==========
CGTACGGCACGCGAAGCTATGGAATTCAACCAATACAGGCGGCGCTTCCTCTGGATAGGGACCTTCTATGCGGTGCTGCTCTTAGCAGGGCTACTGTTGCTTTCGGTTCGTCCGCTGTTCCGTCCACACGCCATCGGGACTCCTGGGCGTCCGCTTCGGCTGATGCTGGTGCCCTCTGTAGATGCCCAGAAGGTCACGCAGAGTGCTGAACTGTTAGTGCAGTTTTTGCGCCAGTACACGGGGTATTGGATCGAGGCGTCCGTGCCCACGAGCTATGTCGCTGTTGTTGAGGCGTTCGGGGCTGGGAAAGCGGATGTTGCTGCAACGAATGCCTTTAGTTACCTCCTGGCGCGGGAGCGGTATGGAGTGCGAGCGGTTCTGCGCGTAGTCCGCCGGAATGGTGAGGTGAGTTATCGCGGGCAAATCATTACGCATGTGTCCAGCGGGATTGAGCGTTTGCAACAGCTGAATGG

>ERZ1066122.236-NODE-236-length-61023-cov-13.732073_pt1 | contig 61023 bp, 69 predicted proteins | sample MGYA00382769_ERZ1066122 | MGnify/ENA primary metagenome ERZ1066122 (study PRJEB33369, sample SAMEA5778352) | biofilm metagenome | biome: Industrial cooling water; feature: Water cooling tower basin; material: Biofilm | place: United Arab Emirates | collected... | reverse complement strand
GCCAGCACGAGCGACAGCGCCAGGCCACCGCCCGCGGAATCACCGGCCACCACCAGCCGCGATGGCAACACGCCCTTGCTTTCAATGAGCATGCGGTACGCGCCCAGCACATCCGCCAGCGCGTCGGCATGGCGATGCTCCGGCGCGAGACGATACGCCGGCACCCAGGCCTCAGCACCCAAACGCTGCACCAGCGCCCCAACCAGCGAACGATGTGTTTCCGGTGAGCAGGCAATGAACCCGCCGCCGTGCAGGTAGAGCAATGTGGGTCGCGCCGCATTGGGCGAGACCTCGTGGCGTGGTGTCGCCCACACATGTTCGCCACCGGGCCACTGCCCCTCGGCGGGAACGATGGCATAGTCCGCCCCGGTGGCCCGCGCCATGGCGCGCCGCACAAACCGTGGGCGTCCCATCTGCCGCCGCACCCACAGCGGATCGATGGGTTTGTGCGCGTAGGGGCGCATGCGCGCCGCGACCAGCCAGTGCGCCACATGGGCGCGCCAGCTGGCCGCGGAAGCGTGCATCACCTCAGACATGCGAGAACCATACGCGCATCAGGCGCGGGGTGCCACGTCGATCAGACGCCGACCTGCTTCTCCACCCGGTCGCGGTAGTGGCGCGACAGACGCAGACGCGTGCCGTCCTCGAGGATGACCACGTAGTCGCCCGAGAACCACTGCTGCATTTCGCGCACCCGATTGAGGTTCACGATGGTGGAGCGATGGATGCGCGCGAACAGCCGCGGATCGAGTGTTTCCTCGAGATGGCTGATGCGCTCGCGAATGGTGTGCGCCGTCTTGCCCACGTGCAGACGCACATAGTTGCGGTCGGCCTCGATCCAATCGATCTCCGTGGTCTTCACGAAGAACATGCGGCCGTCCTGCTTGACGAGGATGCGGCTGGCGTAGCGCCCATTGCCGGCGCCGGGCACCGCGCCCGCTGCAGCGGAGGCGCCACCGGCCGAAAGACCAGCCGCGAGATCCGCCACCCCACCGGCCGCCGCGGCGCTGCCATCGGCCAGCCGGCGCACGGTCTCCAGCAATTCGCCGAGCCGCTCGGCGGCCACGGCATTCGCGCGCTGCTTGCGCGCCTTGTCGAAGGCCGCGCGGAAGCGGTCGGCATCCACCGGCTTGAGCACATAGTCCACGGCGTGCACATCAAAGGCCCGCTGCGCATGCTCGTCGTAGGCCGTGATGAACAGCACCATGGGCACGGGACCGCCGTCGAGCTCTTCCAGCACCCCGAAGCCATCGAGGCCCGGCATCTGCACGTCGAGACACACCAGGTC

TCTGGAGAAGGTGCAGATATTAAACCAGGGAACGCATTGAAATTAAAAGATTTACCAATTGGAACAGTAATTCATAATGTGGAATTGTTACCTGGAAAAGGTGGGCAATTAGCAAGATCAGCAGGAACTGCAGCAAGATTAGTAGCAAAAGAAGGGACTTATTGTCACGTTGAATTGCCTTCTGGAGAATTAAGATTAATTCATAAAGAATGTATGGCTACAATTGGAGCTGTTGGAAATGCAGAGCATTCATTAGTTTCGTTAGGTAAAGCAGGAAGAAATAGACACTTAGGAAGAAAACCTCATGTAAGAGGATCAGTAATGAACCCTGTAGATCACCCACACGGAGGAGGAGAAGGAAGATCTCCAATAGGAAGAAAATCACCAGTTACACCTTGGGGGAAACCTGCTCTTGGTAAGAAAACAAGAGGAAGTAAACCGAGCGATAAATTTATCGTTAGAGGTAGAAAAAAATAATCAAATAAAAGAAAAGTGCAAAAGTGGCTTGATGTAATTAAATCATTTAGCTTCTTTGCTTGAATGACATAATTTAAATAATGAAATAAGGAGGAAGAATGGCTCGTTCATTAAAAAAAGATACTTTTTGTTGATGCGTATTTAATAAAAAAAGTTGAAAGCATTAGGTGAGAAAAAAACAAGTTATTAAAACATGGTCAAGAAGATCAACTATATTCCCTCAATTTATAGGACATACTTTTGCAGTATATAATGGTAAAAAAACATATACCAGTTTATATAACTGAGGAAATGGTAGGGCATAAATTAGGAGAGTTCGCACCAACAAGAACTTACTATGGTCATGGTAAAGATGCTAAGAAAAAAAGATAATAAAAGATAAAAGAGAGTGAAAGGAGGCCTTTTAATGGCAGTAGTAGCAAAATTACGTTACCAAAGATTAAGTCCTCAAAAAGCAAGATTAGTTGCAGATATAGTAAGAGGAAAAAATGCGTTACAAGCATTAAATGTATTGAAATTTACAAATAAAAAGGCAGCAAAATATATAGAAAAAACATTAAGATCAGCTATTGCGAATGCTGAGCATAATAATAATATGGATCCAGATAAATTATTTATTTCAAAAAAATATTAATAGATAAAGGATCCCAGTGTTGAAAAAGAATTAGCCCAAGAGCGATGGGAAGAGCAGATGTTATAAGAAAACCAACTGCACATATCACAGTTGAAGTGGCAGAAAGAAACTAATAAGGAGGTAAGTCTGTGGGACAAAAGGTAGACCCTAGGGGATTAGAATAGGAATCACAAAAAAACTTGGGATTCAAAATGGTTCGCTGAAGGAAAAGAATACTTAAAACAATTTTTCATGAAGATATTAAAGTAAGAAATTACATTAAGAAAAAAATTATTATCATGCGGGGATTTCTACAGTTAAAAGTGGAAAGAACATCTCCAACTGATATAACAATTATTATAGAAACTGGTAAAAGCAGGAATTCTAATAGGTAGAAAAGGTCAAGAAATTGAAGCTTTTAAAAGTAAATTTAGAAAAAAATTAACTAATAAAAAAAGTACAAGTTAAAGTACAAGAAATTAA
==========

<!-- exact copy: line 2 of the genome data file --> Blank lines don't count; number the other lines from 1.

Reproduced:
>ERZ1066122.236-NODE-236-length-61023-cov-13.732073_pt1 | contig 61023 bp, 69 predicted proteins | sample MGYA00382769_ERZ1066122 | MGnify/ENA primary metagenome ERZ1066122 (study PRJEB33369, sample SAMEA5778352) | biofilm metagenome | biome: Industrial cooling water; feature: Water cooling tower basin; material: Biofilm | place: United Arab Emirates | collected... | reverse complement strand